Increasing NAD+ to Improve Mitochondrial Function Slows Age-Related Hearing Loss in Mice

There is a great deal of hype surrounding the use of compounds that increase NAD+ levels in mitochondria, thereby improving the function of old tissue. This doesn't address the underlying molecular damage that leads to reduced NAD+ levels in later life, and thus might be thought of as something akin to pressing the accelerator harder in a car with a worn engine, but there is a slow accumulation of evidence for some degree of benefit to result. For example, reduced blood pressure in older hypertensive individuals, suggesting improved function of smooth muscle tissue in blood vessel walls. The example today is quite different, as the focus is on the function of cochlear tissue of the inner ear that is vital to hearing, and which suffers the loss of cells and cell function with age.

Age-related hearing loss (ARHL) or presbycusis is the most common cause of hearing loss and sensory disability, characterized by gradual deterioration of auditory sensitivity at all frequencies, with increasing age. ARHL still remains largely untreated. Despite the fact that the mechanism of ARHL has remained elusive, multiple studies have demonstrated that age-dependent oxidative stress, reactive oxygen species (ROS) metabolism, up-regulation of inflammatory responses, and mitochondrial dysfunction in parallel with cellular signaling and gene expression changes are implicated in this process. Particularly, structural changes and degeneration of inner ear cells, such as sensory hair cells, spiral ganglion neurons, and stria vascularis, are characteristics of aged mammals.

NAD+ and NADH are crucial mediators of energy metabolism and cellular homeostasis, as they act as cofactors for NAD+-dependent enzymes, including sirtuins (SIRTs), histones, and poly (ADP-ribose) polymerases (PARPs). Notably, cytosolic-free NAD+ levels decrease under various pathological conditions, including aging. There is strong evidence to support a role for SIRT1 in the process of aging and cell death, through deacetylation of targets such as NF-κB and p53. In addition, it has been proven that SIRT3 plays key roles in mitochondrial functions through deacetylation of mitochondrial proteins. Therefore, we hypothesize that long-term induction of high cellular NAD+ levels may produce protective effects against ARHL.

We investigated the effect of β-lapachone (β-lap), a known plant-derived metabolite that modulates cellular NAD+, on ARHL in C57BL/6 mice. We elucidated that the reduction of cellular NAD+ during the aging process was an important contributor for ARHL; it facilitated oxidative stress and pro-inflammatory responses in the cochlear tissue through regulating sirtuins that alter various signaling pathways, such as NF-κB, p53, and IDH2. However, augmentation of NAD+ by β-lap effectively prevented ARHL and accompanying deleterious effects through reducing inflammation and oxidative stress, sustaining mitochondrial function, and promoting mitochondrial biogenesis in rodents. These results suggest that direct regulation of cellular NAD+ levels by pharmacological agents may be a tangible therapeutic option for treating various age-related diseases, including ARHL.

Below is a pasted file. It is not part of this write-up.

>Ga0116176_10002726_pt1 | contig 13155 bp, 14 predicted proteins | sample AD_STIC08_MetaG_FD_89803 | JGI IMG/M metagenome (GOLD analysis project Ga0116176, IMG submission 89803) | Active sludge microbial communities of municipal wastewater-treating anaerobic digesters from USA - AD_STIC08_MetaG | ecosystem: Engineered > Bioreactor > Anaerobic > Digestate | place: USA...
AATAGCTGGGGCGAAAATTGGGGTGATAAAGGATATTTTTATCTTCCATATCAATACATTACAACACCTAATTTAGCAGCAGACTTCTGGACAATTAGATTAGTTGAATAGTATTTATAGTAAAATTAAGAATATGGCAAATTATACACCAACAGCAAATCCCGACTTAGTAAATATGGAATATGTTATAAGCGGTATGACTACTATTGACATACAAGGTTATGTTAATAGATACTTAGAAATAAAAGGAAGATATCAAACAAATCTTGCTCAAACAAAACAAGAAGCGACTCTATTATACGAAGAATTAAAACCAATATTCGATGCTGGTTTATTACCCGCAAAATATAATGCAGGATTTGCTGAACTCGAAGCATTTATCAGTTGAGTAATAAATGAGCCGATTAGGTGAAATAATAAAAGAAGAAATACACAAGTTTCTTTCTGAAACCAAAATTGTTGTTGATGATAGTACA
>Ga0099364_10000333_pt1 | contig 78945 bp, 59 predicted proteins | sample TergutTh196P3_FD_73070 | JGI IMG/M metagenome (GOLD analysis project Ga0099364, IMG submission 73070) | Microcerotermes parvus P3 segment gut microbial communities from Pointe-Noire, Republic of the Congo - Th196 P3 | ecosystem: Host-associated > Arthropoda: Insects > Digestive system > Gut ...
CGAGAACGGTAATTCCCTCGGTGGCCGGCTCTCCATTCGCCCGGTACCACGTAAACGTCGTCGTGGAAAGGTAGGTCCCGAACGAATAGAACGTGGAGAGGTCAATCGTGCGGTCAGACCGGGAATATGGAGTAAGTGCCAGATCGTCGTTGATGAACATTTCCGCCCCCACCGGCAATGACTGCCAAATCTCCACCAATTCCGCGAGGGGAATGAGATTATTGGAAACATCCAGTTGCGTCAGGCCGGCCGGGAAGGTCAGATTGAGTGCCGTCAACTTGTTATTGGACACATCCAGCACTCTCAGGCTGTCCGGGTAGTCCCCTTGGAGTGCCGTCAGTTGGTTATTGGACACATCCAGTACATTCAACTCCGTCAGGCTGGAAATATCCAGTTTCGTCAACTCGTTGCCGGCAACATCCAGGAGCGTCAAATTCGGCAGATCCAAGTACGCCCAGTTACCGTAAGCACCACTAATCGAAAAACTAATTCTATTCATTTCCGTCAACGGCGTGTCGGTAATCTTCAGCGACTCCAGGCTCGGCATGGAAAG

I'm sold on increasing NAD in the meantime. Questions: Do we clear out senescent cell first due to NAD studies showing extra inflammation if too many senescent cells exist.? Will 3 2 day rounds of 2400 mg total of fisetin every 3 months in an average 60 year old create enough sc clearance to provide benefit from NAD upregulation rather than inflammation? If so, do we go with NR supplements, NAD patches, or what was used in this study - B-lap?

Posted by: August at August 6th, 2019 7:02 PM

At this point, as I understand it, I would rather say that NAD+ deficiency and senecent cell buildup are largely orthogonal and independent pathways. So senolitics and NAD supplements child combined. Or used in succession.

Posted by: Cuberat at August 6th, 2019 9:35 PM

Biology is filled with the chicken or egg, what comes first, question. I don't think we know whether the analogy that increasing NAD+ levels later in life is like accelerating a worn engine is accurate.

Posted by: NY2LA at August 7th, 2019 2:54 PM
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